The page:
Historical Chicago and Characters Who Insist on Being Seen with Tracy Tonkinson

Podcast episode 31Tracy Tonkinson is a fellow Canadian author who has a deep love for history. In this interview she explains what drew her to write about late 19th century Chicago. We also discuss her character Drew McMillan, who made himself known to Tracy, and had such an effect on her, that she’s now writing a second mystery series featuring this Pinkerton agent.

In the introduction I mention that podcast guest Cassidy Salem will have the next book in her Adina Donati series available next week. You can learn more about Dying for Data here.

You can find out more about today’s guest, Tracy, and all her books on her website DiamondAndDoranMysteries.com. You can also find her on Facebook.

Press play (above) to listen to the show, or read the transcript below. Remember you can also subscribe to the show on iTunes. And listen on Stitcher.

You can also click here to watch the interview on YouTube.

Transcription of Interview with Tracy Tonkinson

Alexandra: Hi, Mystery readers. I’m Alexandra Amor, this is It’s a Mystery podcast and I’m here today with Tracy Tonkinson. Hi, Tracy.

Tracy: Hi, Alexandra, how are you?

Alexandra: Very well, how are you?

Tracy: Good, thank you.

Alexandra: Good, excellent, so let me introduce you to our listeners.

TracyTTracy Tonkinson is the author of “Madman” and of “Poison,” the first two books in her “Diamond And Doran Mystery Series,” which follow rookie cop Arthur Diamond and the veteran sergeant Billy Doran as they clean up 19th century Chicago.

Also out soon is “Argent,” which is the first book in the “Drew McMillan Case Files” series and this one follows the early career of Pinkerton agent, Drew McMillan.

Let’s begin talking about Diamond and Doran.

Let’s start by talking about Sergeant Billy Doran. Tell us a bit about him. He’s an Irish Catholic living in Chicago.

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The Swinging Sixties, Dirty Weekends, and Rat-Like Cunning with Peter Bartram

Podcast episode 27As writers, my guests and I make stories up from our imagination, but we also very often pull parts of them from our own lives. As a reader, I love nothing more than when a mystery novel is grounded in real life. It gives such depth and richness to a novel.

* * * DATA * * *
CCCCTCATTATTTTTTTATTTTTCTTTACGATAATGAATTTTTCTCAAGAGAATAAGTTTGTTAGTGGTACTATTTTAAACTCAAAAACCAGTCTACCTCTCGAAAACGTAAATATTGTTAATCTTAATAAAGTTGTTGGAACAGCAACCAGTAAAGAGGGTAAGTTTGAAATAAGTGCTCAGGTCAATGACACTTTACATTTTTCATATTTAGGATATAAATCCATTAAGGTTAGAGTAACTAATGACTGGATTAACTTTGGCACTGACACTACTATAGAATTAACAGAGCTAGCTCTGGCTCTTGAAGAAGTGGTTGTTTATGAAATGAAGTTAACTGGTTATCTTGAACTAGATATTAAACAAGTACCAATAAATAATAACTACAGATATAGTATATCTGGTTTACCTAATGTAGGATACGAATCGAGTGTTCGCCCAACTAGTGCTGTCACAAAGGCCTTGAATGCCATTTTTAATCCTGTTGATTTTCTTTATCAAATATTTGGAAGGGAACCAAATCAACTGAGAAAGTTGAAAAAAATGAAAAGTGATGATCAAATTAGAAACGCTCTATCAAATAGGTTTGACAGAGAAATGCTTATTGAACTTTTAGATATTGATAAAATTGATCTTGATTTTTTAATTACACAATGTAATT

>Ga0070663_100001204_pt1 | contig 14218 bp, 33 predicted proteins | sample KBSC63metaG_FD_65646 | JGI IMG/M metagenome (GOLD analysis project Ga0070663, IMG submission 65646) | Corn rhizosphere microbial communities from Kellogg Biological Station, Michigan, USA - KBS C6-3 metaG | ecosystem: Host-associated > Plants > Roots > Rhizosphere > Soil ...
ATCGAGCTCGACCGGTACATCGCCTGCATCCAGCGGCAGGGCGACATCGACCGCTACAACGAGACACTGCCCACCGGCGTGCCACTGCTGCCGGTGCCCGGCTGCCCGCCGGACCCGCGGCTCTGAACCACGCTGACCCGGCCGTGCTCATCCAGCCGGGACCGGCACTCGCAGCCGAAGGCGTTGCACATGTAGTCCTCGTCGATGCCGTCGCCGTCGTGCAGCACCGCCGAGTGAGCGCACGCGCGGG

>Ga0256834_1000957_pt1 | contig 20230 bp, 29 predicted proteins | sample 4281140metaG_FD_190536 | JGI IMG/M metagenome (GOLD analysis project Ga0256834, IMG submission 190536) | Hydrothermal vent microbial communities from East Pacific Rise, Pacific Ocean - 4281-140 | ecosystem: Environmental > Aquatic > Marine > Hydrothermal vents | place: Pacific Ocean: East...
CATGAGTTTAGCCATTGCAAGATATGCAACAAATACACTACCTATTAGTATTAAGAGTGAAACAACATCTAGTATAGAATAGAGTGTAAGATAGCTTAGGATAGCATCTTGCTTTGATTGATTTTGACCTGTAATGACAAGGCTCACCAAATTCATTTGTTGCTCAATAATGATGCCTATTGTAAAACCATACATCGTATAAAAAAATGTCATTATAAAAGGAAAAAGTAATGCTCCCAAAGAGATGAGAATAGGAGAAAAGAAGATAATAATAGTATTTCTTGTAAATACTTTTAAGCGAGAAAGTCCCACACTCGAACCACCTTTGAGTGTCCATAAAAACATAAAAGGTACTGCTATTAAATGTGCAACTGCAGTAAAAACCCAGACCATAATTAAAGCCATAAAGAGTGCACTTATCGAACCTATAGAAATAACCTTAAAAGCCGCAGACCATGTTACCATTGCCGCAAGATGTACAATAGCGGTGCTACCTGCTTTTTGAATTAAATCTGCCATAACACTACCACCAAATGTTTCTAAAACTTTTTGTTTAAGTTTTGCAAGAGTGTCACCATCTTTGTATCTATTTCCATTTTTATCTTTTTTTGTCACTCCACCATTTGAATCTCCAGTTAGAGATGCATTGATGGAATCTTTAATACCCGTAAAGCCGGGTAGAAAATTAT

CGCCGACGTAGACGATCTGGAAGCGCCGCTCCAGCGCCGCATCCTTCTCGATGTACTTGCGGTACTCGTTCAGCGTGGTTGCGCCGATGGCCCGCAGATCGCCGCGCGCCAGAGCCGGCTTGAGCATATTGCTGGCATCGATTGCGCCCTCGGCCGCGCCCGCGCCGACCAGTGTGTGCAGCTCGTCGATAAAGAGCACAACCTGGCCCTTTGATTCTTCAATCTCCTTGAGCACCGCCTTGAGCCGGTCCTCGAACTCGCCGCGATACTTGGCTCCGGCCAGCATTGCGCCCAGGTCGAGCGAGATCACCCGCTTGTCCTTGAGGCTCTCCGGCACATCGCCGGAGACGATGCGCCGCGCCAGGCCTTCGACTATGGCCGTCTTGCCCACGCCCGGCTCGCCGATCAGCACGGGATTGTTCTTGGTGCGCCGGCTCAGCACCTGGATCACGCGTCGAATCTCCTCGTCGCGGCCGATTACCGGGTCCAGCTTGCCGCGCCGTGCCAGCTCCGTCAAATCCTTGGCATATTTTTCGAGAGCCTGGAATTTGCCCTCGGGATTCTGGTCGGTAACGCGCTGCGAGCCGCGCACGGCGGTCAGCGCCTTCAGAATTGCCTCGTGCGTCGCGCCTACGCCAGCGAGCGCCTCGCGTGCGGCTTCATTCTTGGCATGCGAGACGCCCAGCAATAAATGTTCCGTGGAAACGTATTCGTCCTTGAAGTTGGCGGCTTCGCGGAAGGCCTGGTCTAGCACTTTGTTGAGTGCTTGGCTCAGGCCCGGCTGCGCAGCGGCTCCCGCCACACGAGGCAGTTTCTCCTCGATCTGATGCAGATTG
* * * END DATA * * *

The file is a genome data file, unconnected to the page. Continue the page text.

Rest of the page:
Peter Bartram is an author who has worked as a journalist for decades. He has brought that experience, and the experience of living and working in the seaside town in the south of England called Brighton, to his series of mystery novels. Peter’s series involves main character, and cunning journalist, Colin Crampton, his beautiful girlfriend Shirley the Sheila, and a host of other characters who are entirely fictional, but as Peter says, are influenced by his time on the news desk.

I learned some things I didn’t know during this interview, which always pleases me, including a bit about how newspaper type was set before the age of computers.

You can find out more about Peter and his Colin Crampton series on his website ColinCrampton.com. And as with so many of my guests, Peter has a book available for free. It is a prequel to the series and you can find it here.

Press play (above) to listen to the show, or read the transcript below. Remember you can also subscribe to the show on iTunes. And listen on Stitcher.

You can also click here to watch the interview on YouTube.

Transcript of Interview with Peter Bartram

Alexandra: Hi everyone, this is It’s a Mystery podcast, I’m Alexandra Amor and I’m here with Pete Bartram. Hi Peter.

Peter: Good morning, Alexandra.

Alexandra: How are you today?

Peter: I am very well and how about yourself?

Alexandra: I’m good. Yeah, a little soggy here in Vancouver today, but otherwise doing well.

Let me introduce you to our listeners.

PeterBPeter Bartram brings years of experience as a journalist to his Crampton of the Chronicle Crime Mystery series. Which features crime reporter Colin Crampton in 1960s Brighton, England. Peter’s novels are fast-paced and humorous. The action is matched by the laughs.

Peter began his career as a reporter on the Worthing Herald newspaper in the U.K. before working as a journalist and editor in London and finally becoming freelance. He has done most things in journalism, from door stepping for quotes to writing serious editorials. He’s pursued stories in locations as diverse as 700 feet down a coal mine and the courtier’s chamber at the Buckingham Palace.